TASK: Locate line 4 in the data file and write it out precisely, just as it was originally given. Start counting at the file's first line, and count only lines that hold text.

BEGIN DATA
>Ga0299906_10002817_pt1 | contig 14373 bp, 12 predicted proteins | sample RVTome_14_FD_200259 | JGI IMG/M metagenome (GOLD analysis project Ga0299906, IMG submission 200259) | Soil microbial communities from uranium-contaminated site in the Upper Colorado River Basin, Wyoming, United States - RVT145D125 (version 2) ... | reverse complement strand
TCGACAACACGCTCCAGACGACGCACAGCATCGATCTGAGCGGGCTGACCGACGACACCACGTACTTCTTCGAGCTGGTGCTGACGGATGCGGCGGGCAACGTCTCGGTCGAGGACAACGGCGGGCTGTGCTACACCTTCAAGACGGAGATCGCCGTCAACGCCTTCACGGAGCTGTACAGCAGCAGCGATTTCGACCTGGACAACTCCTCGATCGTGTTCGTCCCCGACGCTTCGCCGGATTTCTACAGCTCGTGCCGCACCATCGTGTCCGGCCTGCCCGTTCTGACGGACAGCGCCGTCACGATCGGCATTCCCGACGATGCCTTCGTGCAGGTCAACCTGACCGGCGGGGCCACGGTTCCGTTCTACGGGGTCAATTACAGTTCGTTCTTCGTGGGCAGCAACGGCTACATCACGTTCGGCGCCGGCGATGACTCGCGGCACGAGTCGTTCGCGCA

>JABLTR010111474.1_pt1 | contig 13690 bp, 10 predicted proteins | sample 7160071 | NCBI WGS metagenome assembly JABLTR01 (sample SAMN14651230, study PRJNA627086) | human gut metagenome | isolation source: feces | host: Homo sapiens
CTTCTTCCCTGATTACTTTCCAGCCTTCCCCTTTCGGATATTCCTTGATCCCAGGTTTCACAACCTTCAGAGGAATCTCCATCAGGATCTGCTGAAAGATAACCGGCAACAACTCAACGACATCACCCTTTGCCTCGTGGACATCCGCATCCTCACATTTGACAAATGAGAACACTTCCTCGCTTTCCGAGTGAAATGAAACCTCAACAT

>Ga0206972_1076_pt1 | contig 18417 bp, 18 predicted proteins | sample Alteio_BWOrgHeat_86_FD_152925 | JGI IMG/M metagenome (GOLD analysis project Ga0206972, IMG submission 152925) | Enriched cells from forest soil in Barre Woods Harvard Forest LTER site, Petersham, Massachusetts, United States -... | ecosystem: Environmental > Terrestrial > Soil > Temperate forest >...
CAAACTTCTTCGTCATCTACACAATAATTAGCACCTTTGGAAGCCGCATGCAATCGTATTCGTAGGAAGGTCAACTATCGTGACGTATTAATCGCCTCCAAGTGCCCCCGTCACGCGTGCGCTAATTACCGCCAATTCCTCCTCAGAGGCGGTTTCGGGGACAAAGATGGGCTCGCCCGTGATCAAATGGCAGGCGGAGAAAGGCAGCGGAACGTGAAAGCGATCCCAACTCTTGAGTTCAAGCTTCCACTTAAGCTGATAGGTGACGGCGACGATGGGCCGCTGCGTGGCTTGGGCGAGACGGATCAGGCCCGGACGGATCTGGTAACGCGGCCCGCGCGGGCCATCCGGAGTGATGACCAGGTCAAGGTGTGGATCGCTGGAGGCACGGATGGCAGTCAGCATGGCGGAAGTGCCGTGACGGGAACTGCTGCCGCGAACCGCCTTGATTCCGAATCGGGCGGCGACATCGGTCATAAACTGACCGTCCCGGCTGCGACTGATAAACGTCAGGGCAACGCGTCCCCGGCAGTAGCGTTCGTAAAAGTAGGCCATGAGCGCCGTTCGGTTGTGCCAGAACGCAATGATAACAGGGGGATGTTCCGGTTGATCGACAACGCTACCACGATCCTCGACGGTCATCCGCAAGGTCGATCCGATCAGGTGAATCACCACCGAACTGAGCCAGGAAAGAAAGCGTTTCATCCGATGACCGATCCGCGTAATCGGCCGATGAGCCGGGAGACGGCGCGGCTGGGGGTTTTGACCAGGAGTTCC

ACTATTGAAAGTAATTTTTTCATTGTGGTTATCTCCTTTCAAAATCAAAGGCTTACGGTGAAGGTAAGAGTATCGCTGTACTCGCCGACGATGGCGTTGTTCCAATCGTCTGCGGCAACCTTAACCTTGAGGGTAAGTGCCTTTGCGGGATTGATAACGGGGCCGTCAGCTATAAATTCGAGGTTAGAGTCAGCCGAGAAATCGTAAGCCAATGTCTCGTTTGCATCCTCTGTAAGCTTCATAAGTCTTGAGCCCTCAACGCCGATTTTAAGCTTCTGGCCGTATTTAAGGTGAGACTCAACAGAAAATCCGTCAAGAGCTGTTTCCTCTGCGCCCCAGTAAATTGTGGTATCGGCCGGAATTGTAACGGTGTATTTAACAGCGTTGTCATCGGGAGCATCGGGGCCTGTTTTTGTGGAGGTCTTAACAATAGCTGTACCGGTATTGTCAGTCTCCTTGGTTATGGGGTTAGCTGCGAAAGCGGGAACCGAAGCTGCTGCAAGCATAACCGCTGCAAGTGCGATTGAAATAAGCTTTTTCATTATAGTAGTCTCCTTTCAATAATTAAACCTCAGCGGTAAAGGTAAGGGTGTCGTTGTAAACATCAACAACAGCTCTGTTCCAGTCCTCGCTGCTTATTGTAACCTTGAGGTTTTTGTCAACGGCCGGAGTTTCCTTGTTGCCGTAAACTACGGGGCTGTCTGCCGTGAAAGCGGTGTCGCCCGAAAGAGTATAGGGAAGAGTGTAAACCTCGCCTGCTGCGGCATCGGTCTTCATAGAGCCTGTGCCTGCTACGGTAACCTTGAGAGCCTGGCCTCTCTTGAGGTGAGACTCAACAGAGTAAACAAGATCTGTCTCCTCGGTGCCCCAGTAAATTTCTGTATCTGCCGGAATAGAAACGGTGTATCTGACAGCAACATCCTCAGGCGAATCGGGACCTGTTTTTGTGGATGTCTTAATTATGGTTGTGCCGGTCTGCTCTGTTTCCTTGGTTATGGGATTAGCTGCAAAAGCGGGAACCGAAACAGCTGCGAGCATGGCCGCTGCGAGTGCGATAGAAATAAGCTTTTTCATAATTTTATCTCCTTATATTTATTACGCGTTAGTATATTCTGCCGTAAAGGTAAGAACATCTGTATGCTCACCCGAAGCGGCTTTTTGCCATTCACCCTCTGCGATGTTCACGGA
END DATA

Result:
CTTCTTCCCTGATTACTTTCCAGCCTTCCCCTTTCGGATATTCCTTGATCCCAGGTTTCACAACCTTCAGAGGAATCTCCATCAGGATCTGCTGAAAGATAACCGGCAACAACTCAACGACATCACCCTTTGCCTCGTGGACATCCGCATCCTCACATTTGACAAATGAGAACACTTCCTCGCTTTCCGAGTGAAATGAAACCTCAACAT